Suspension guru Rhoddy Harvey-Bailey once explained to me that antiroll bars are only there to correct mistakes inherent in a suspension design. I recalled his words very clearly as McLaren Automotive’s MD, Antony Sherrif, explained the philosophy behind the suspension design of the new MP4-12C.
The MP4-12C eschews the use of antiroll bars because they limit suspension movement as well as axle articulation, thus degrading the ride quality. Instead, McLaren employs an active ride system using hydraulic pressure in its computer-controlled, Tenneco-made active damping system to resist roll. The interconnection of these dampers, front and rear and side-to-side, to control roll as well as dive and squat is a simple and elegant solution that takes advantage of the speed of current microprocessors to effectively sidestep an age-old mechanical problem. A further advantage is that it can be programmed for various modes of operation, with the choice of Comfort, Sport and Track modes at the driver’s fingertips.
Eager to show that their new car can really walk-the-walk, McLaren invited me to drive the MP4-12C on public roads around Dunsfold in Surrey, followed by a maximum attack session on the runways of the nearby airfield where the British Aerospace Harrier VTOL fighter-bomber was once made. It’s also the location of the famed Top Gear test track.
The MP4-12C uses micro switches embedded under the horizontal surface of the lead-in strake of its carbon-fiber doors. Run your hand under the area where you would expect a handle to be and the butterfly door springs ajar. The angle of the door opening mimics that of the legendary McLaren F1 from two decades ago.
The MP4-12C eschews any such visual showmanship with its straightforward, partially analog instrument pack. The most important display in any driver’s car is the rev counter, and it is central to the McLaren’s instrument layout.
Starting the engine is as simple as pressing the Start button on the console. The twin-turbocharged V8 fires with a healthy growl and settles down to a relatively deep, but quiet, grumbling idle. Forced aspiration muffles the flat-plane crank V8’s voice considerably, and the loud racecar-like bark that some consider part and parcel of the Ferrari and Lamborghini ethos is conspicuous for its absence.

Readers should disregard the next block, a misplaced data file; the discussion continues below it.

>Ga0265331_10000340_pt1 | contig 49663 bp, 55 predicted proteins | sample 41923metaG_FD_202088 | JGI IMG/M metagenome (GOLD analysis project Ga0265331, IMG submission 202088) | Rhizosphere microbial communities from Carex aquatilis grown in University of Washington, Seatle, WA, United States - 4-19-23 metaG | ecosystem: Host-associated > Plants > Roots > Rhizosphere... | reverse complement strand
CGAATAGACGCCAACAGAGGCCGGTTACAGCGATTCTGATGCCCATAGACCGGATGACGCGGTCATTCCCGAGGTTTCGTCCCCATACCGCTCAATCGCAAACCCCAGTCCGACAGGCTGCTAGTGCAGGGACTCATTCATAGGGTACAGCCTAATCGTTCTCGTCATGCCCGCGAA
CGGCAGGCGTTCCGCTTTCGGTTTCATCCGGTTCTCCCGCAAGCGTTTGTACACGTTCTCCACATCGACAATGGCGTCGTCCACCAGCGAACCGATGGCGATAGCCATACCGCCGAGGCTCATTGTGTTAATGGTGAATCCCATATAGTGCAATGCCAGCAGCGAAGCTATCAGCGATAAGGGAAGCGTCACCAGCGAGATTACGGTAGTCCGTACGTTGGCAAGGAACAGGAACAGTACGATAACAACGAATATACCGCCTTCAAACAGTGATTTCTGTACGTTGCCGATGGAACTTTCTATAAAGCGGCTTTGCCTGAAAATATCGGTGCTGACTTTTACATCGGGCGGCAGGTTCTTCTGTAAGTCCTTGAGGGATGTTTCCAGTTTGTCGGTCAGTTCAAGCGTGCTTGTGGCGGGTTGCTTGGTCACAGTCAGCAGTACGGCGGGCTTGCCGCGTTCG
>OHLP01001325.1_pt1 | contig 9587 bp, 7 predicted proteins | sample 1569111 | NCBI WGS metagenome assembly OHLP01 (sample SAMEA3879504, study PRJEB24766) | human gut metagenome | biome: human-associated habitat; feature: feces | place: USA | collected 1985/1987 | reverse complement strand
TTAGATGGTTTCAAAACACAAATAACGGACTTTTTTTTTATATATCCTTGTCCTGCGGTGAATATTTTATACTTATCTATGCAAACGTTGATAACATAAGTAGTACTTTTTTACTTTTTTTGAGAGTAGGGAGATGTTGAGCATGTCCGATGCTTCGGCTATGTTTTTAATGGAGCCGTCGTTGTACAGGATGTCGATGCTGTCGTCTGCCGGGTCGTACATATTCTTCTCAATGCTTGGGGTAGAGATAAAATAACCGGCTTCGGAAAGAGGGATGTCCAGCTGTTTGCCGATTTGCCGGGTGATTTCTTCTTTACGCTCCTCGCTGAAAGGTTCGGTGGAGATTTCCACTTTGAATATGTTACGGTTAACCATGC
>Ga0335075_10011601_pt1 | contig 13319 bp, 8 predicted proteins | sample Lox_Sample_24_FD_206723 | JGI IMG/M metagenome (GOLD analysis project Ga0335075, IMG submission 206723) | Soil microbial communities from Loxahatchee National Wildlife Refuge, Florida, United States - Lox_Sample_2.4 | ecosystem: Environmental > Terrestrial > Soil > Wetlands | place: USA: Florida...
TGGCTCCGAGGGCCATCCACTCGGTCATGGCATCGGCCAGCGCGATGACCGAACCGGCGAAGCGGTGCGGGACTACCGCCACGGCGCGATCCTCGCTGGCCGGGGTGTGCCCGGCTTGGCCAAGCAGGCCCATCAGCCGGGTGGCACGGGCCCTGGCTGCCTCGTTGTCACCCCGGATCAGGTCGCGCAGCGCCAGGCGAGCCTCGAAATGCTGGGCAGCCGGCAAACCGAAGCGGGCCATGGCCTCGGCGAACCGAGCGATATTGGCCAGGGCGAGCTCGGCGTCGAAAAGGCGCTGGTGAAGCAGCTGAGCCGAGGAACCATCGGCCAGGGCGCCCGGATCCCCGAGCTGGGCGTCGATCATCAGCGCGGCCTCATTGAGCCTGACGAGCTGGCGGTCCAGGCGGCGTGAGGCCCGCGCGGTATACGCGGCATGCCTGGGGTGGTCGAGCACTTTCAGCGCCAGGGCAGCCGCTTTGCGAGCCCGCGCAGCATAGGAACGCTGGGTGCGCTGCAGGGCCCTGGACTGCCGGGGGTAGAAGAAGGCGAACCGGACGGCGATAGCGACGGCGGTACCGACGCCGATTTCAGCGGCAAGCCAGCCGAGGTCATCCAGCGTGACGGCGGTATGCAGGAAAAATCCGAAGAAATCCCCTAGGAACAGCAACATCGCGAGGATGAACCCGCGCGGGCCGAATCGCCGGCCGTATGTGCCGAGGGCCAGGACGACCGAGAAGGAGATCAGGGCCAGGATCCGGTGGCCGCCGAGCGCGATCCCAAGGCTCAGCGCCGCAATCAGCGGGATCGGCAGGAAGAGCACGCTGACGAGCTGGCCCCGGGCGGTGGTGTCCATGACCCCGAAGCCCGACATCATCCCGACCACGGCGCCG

Where every other manufacturer uses independent left and right paddle shifters, McLaren has chosen a single-piece, F1-style, centrally pivoting paddle to operate its Graziano-made seven-speed dual-clutch SSG (Seamless Shift Gearbox) transmission. Thus, when you upshift by pulling the right paddle towards you, you’ll see the corresponding left side of the paddle move away from you.
In practical terms, this makes no difference to its operation. What does make a difference is the mechanical click and the greater and more positive effort required to select a gear compared to the low-effort micro switches triggered by the paddles of rival systems. McLaren claims this more deliberate movement makes for a more authentic driving experience; this is how the shifters work on their F1 racer.
The 3.8-liter power unit, designed from scratch, is both powerful and torque-rich, with 592 hp at 7000 rpm and 443 lb-ft of torque between 3000 and 7000 rpm. Performance is also aided by the McLaren’s relatively low weight. Tipping the scales at under 3,200 pounds, thanks to its carbon-fiber tub and aluminum and SMC plastic body panels, it is 112 pounds lighter than its chief rival, the Ferrari 458 Italia.
McLaren claims 3.3 seconds for the 62-mph run. Top speed is 330 km/h, or 205 mph, making it the fastest car in this class.
Mere numbers cannot describe how fast this car feels when you plant your right foot. The twin-turbo V8 produces sensational thrust—strong, smooth and relentless, and although peak power occurs at 7000 rpm, it revs smoothly to over 8000, with the cutout set at 8500.